Code Black (Long Shot Factory, NR)

film Code-Black_smViews of how care is delivered in a busy public ER are among the most engaging in the film.


film Code-Black 

Emergency medicine as a specialty was developed at Los Angeles County General Hospital in the famously cramped C-Booth, so the hospital provides an ideal setting for Code Black, a documentary exploring the real world of the emergency department from the physician’s point of view. Even better, in 2008 the emergency department moved to a new facility, providing director Ryan McGarry with the opportunity to compare working conditions before and after the change.

McGarry, a physician who trained at the hospital, obtained extraordinary access to the emergency department and its patients (whose faces are seldom seen), and these views of how care is delivered in a busy public ER are among the most engaging in this film.

McGarry also convinced many of his fellow physicians to provide direct-to-camera interviews. These interviews, plus occasional action-style footage (helicopters, ambulances) are skillfully edited together with footage of care being provided in the ER by Joshua Altman (whose other credits include The Tillman Story and We Live in Public) into a film that is most satisfying when concentrating on the here and now—this patient needs this procedure now—and works less well when it tries to take on bigger issues.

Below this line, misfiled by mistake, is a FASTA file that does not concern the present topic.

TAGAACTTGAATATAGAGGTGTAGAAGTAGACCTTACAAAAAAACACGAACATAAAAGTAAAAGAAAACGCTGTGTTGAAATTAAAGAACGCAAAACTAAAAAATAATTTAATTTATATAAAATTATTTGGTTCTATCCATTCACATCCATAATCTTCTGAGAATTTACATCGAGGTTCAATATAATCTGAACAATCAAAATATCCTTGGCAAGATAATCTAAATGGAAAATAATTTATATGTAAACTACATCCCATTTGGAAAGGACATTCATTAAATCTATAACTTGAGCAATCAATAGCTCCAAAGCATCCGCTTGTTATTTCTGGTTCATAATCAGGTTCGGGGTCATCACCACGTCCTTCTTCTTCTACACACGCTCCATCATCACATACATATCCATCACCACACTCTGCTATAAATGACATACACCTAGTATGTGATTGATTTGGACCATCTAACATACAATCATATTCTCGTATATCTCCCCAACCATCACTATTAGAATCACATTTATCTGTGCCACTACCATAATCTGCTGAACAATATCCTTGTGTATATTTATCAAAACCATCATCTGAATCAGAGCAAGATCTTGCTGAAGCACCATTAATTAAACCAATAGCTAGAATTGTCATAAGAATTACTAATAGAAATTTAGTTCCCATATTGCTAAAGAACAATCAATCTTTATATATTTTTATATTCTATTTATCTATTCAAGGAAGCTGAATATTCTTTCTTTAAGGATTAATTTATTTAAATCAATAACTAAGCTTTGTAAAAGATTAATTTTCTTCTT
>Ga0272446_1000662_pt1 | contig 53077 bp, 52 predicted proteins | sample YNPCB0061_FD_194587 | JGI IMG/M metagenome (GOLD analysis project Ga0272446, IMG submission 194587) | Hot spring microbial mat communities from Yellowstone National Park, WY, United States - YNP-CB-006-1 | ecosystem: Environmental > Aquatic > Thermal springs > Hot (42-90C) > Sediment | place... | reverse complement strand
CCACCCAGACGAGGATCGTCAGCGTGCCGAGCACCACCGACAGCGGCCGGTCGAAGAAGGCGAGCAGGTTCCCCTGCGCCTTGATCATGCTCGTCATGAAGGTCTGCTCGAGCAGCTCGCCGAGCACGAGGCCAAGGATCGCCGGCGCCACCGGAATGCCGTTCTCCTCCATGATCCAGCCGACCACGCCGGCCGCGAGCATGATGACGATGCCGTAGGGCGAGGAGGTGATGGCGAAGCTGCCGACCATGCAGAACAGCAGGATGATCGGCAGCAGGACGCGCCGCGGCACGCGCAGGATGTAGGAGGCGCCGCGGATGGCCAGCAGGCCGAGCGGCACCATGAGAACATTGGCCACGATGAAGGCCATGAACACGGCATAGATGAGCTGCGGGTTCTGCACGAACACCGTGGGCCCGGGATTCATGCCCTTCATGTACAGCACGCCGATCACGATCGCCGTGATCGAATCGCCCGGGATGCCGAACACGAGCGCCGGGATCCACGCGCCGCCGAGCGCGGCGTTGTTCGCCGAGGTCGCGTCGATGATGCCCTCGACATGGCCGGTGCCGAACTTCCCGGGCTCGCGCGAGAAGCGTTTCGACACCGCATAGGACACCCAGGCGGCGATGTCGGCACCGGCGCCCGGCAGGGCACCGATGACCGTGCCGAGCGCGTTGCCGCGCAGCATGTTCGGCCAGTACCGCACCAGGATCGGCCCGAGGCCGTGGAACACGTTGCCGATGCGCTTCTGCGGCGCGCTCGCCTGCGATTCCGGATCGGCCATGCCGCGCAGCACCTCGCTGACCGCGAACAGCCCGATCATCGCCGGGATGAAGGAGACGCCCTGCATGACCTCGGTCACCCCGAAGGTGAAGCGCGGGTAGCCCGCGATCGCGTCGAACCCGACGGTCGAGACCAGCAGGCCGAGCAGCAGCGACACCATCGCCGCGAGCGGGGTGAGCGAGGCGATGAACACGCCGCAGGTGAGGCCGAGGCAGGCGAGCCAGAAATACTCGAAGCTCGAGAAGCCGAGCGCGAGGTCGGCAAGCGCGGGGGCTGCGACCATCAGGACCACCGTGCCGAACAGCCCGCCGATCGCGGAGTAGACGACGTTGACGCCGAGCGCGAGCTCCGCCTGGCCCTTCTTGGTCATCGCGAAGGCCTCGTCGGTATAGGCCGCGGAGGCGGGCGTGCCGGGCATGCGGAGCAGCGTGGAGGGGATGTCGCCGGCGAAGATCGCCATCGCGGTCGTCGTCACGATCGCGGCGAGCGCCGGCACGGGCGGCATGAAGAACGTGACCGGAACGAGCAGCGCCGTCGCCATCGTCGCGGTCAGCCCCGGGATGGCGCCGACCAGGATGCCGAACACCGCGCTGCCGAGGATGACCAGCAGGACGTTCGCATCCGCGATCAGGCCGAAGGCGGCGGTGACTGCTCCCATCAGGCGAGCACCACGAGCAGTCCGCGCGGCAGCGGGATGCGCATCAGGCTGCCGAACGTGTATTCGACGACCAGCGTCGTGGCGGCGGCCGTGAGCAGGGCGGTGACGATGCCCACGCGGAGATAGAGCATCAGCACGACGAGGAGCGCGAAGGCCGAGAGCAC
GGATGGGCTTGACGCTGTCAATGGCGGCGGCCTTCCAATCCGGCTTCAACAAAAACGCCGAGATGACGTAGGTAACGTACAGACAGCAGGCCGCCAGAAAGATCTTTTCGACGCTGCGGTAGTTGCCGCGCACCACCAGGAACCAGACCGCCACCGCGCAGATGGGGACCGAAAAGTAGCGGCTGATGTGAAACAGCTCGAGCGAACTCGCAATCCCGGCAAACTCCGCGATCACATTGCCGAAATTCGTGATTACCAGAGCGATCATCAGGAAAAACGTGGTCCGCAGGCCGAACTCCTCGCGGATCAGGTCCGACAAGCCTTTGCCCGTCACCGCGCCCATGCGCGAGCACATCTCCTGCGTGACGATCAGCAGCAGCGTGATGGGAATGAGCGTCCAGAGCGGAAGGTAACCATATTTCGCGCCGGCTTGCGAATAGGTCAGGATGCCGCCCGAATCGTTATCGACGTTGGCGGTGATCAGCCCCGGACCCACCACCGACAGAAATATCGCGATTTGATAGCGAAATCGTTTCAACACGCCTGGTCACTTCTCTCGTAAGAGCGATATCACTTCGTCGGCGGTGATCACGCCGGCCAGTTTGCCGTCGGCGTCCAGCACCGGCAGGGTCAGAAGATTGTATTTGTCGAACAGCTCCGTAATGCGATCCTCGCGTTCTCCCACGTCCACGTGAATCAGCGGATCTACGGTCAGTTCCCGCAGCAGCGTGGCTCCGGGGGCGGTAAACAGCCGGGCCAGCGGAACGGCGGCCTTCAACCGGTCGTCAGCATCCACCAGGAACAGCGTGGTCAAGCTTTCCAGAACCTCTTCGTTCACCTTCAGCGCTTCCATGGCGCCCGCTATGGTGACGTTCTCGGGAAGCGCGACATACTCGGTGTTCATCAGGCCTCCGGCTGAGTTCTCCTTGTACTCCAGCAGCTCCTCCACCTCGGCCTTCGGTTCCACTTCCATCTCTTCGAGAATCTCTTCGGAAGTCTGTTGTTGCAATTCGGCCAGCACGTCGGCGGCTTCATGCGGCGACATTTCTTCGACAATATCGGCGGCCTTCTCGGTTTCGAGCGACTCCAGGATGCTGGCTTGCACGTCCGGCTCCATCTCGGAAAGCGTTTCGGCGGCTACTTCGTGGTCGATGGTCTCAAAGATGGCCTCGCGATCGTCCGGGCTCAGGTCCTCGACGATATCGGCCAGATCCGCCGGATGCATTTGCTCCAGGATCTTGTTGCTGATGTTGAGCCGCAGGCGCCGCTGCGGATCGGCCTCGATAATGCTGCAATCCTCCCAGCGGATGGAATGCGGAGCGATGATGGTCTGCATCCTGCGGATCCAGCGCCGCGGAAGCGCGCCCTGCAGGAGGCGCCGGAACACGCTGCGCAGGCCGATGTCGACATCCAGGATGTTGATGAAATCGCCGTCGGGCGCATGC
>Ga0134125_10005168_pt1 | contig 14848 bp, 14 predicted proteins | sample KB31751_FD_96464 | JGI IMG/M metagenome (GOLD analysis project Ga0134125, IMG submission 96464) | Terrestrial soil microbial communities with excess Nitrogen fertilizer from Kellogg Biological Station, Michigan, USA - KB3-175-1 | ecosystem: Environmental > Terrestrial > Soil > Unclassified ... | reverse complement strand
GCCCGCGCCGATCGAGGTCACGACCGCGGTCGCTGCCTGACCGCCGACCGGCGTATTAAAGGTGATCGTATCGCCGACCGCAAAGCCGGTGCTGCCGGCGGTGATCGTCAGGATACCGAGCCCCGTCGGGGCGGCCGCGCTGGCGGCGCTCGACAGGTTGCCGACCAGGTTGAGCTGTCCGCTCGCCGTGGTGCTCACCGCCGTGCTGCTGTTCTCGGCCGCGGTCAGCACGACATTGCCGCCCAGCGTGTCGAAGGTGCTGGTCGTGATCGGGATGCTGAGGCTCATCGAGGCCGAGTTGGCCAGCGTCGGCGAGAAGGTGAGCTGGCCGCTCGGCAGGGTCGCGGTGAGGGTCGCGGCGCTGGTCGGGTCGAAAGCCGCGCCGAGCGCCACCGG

It’s no secret that the American health care system often provides less than ideal care at a very high price, with problems ranging from the amount of time the physicians must spend doing paperwork to the fact that many Americans still use the ER as their primary source of medical care. However, practicing physicians (especially those still in training) are not necessarily the individuals best prepared to address those issues, let alone come up with solutions, and McGarry’s attempts to address them feel halfhearted at best.

McGarry frequently appears on camera himself and also narrates some of the film. It’s not a bad choice—he’s engaging and photogenic, as are the other physicians who appear in interviews—and it helps to underscore the fact that this film is about physicians, not patients or the health care system as a whole. For that reason, Code Black will be of particular interest to those contemplating a career in medicine, because the young physicians spend a fair amount of time discussing their motivations for choosing medicine, and emergency medicine in particular, as their career. In addition, Code Black offers what seems to be a fairly realistic view of what working in a big-city, public hospital ER is really like. | Sarah Boslaugh

Code Black will be screened as part of the Webster University Film Series, Sept. 4, 6 and 7 at 7:30 p.m. in the Winifred Moore Auditorium (470 E. Lockwood Ave., St. Louis, Mo. 63119). Tickets are $6 for the general public; $5 for seniors, Webster alumni, and students from other schools; $4 for Webster staff and faculty; and free for Webster students with proper I.D. Tickets are available from the cashier before each screening; to learn about other options, contact the Film Series office 314-246-7525. The Film Series can only accept cash or checks.

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